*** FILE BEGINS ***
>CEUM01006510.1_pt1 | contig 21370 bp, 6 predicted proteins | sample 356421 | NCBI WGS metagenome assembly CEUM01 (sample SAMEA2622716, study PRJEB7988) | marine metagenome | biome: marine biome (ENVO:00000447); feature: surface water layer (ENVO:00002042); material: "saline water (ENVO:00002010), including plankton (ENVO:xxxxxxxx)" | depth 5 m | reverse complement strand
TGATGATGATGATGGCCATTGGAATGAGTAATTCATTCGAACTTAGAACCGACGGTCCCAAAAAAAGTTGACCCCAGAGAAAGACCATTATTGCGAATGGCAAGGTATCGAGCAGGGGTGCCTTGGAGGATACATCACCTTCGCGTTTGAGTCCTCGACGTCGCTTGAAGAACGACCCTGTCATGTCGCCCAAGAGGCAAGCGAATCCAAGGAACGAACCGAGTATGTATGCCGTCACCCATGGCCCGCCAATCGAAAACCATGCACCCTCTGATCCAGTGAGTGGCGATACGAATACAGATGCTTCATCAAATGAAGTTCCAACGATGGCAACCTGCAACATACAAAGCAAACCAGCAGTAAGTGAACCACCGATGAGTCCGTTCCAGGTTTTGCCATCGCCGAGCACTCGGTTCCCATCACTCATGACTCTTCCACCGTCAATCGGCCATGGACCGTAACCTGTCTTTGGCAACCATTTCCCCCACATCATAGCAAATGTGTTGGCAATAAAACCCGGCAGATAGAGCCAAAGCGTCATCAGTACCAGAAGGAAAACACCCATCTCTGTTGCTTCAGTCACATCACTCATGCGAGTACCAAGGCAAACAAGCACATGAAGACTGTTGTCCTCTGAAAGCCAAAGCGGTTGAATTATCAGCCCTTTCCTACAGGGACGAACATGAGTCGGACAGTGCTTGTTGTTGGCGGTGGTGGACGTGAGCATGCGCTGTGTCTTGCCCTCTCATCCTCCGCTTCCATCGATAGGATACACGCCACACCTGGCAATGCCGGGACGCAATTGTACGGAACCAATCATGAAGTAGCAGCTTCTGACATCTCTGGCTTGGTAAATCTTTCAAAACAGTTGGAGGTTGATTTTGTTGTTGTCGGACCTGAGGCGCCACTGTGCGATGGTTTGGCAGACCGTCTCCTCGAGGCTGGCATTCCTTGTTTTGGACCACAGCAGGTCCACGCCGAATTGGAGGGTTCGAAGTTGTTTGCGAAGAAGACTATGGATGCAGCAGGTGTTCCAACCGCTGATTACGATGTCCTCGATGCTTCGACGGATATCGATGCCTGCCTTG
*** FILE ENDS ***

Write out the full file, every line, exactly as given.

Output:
>CEUM01006510.1_pt1 | contig 21370 bp, 6 predicted proteins | sample 356421 | NCBI WGS metagenome assembly CEUM01 (sample SAMEA2622716, study PRJEB7988) | marine metagenome | biome: marine biome (ENVO:00000447); feature: surface water layer (ENVO:00002042); material: "saline water (ENVO:00002010), including plankton (ENVO:xxxxxxxx)" | depth 5 m | reverse complement strand
TGATGATGATGATGGCCATTGGAATGAGTAATTCATTCGAACTTAGAACCGACGGTCCCAAAAAAAGTTGACCCCAGAGAAAGACCATTATTGCGAATGGCAAGGTATCGAGCAGGGGTGCCTTGGAGGATACATCACCTTCGCGTTTGAGTCCTCGACGTCGCTTGAAGAACGACCCTGTCATGTCGCCCAAGAGGCAAGCGAATCCAAGGAACGAACCGAGTATGTATGCCGTCACCCATGGCCCGCCAATCGAAAACCATGCACCCTCTGATCCAGTGAGTGGCGATACGAATACAGATGCTTCATCAAATGAAGTTCCAACGATGGCAACCTGCAACATACAAAGCAAACCAGCAGTAAGTGAACCACCGATGAGTCCGTTCCAGGTTTTGCCATCGCCGAGCACTCGGTTCCCATCACTCATGACTCTTCCACCGTCAATCGGCCATGGACCGTAACCTGTCTTTGGCAACCATTTCCCCCACATCATAGCAAATGTGTTGGCAATAAAACCCGGCAGATAGAGCCAAAGCGTCATCAGTACCAGAAGGAAAACACCCATCTCTGTTGCTTCAGTCACATCACTCATGCGAGTACCAAGGCAAACAAGCACATGAAGACTGTTGTCCTCTGAAAGCCAAAGCGGTTGAATTATCAGCCCTTTCCTACAGGGACGAACATGAGTCGGACAGTGCTTGTTGTTGGCGGTGGTGGACGTGAGCATGCGCTGTGTCTTGCCCTCTCATCCTCCGCTTCCATCGATAGGATACACGCCACACCTGGCAATGCCGGGACGCAATTGTACGGAACCAATCATGAAGTAGCAGCTTCTGACATCTCTGGCTTGGTAAATCTTTCAAAACAGTTGGAGGTTGATTTTGTTGTTGTCGGACCTGAGGCGCCACTGTGCGATGGTTTGGCAGACCGTCTCCTCGAGGCTGGCATTCCTTGTTTTGGACCACAGCAGGTCCACGCCGAATTGGAGGGTTCGAAGTTGTTTGCGAAGAAGACTATGGATGCAGCAGGTGTTCCAACCGCTGATTACGATGTCCTCGATGCTTCGACGGATATCGATGCCTGCCTTG